17)  If we get a Czech, I'll be pleased, we've had good success with Czech players (Tomas Plekanec).

18)  If we get a Slovak, I'll be enchanted, we've had good success with Slovaks (Martin Reway).

19)  If we get a WHL player, I'll be thankful, we need these guys who play in the rough and tough Dub, who've undergone trial-by-fire.

20)  If we get an OHL player, I'll be thrilled, it's the best, toughest development league in the world.

21)  If we get an LHJMQ player, I'll be overjoyed, the best yet most under-represented development league in the world.

22)  If we get a USHL player, I'll sit back and bask, these guys are diamonds in the rough, jest needs sum' polishment.

23)  If we draft a nifty offensive centreman, awesome, that's just what we needed.

24)  If we draft a '200 ft' centreman, great, that's always a great pick, those guys don't 'miss'.

25)  If we draft a scoring winger, fantastic, we need more snipers in the system.

26)  If we draft a big tough winger, super, we need to size up, for when the Kings come to town.

27)  If we draft a puck-moving, high hockey-IQ defenceman, terrific, can never get enough of those.

28)  If we draft a big tough defensive defenceman, perfect, we need someone to clear the crease and protect Carey.

29)  If we draft a two-way defenceman, outstanding, enough with the specialists like Tomas Kaberle and Hal Gill, we need guys who can play in every situation.

30)  If we draft a right-shot defenceman, all the better, those guys are harder to find, they're worth more in trade if necessary.

31)  If we draft a left-shot defenceman, way to go!  Best player available, don't worry about which way they shoot or position or details like that, that sorts itself out in player development and trades.

32)  If we draft a goalie, are you effing nuts?!  WE HAVE CAREY PRICE ALREADY!

Thursday, 25 June 2015

The 2015 NHL Awards show.

Thoughts on the NHL Awards show:

1)  I like Rob Riggle, like his shtick, enjoyed his turn on the "Daily Show with John Stewart", in "The Hangover", and now on the Fox NFL pre-game show, but wouldn't this have been the best time to use George Strombolopoulos?  He could effortlessly host this, he's steeped in the game, its history, and has built relationships in his first season as host of "Hockey Night in Canada."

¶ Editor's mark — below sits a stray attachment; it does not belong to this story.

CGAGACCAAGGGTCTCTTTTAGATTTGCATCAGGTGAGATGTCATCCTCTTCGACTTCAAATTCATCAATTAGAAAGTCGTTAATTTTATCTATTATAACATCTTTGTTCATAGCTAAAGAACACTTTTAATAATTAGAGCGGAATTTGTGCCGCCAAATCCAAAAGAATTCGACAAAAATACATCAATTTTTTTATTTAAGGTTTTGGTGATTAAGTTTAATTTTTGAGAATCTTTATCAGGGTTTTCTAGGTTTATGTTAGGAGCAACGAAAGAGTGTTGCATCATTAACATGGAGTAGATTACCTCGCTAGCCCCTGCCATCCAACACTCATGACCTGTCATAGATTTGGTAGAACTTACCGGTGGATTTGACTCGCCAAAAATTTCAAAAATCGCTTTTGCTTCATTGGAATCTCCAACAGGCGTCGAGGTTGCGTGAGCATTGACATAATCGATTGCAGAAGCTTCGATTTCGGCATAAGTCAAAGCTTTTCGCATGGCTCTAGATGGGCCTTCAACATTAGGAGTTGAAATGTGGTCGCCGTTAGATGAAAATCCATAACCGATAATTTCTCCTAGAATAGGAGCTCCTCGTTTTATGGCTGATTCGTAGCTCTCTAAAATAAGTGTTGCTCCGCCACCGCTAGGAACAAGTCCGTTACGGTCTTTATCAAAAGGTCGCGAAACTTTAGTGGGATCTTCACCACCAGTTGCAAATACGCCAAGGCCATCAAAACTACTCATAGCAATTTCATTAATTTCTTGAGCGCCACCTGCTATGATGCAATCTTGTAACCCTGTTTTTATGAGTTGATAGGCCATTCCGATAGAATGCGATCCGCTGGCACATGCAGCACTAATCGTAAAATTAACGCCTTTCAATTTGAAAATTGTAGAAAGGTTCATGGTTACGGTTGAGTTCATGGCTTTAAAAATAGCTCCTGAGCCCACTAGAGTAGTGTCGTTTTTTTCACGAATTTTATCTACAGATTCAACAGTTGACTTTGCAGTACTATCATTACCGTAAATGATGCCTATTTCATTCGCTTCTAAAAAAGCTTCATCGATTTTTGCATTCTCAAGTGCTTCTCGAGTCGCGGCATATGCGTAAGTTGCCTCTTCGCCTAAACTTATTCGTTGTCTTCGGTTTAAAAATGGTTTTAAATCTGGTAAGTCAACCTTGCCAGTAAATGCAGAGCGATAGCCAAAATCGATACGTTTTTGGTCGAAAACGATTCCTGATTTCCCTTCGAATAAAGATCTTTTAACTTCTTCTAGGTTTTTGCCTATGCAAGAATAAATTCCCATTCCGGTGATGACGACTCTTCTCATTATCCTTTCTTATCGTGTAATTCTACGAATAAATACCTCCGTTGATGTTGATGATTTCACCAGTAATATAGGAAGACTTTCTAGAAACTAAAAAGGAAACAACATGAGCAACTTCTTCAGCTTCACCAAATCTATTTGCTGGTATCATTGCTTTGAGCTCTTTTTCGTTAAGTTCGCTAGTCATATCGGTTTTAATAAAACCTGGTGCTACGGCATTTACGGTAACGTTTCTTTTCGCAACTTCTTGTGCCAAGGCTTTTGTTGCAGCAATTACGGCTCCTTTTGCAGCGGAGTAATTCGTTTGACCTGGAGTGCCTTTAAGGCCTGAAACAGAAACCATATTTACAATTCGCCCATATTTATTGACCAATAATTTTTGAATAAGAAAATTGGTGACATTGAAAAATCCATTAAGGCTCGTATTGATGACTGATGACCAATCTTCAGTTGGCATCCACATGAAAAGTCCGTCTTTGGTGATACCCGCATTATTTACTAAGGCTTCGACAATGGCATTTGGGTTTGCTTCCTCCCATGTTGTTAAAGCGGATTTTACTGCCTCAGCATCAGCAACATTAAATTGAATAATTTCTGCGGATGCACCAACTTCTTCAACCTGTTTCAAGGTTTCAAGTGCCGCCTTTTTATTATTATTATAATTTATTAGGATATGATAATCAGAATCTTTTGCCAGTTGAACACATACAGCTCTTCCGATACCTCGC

I'm just not sure of Mr. Riggle's bona fides in the hockey department.  He's a big booster of his local teams as a Kansas City native, loves his Royals, and his Chiefs, but I've never heard him pine for the days of the Kansas City Scouts.

2)  Erik Karlsson takes a lot of flak by Montréal fans, playing on the putrid team that he does, but he was all class accepting his trophy, congratulating the other nominees, and giving acknowledgment to Assistant Coach Mark Reeds who passed away this season, as well as the health issues owner Eugene Melnyk and General Manager Bryan Murray are facing.

And dagnabbit, I love watching that kid skate.  He can play.

3)  Brassy of Patrice Bergeron (Selke Trophy) and Bob Hartley (Adams Trophy) to say a few words en français during their acceptance speech.  Well done.

4)  Gary Bettman cravenly, cynically shielding himself from the blitzkrieg booing he so richly deserves by presenting an award flanked with 11-year-old Jordyn Leopold.  Shame.  Stand up like a man and take your abuse, you weasel.

5)  Very impressed with Henrik Zetterberg's targeted charity focus on the donation of smoke detectors, among other pursuits.  Smoke detectors are dirt cheap, and save so many lives.

6)  Matthew Modine presenting the King Clancy trophy.  Any 'Private Joker' sighting is fine by me.

Except he called Trevor Linden "Captain Canook".  Ugh...

7)  That crazy skinny projecting stage is a death trap, surrounded by stairs as it is.  No guarding, no handrails anywhere, I kept waiting for someone to pratfall off the stage like the Edge or Dave Grohl.  I'm sure that's not up to Code.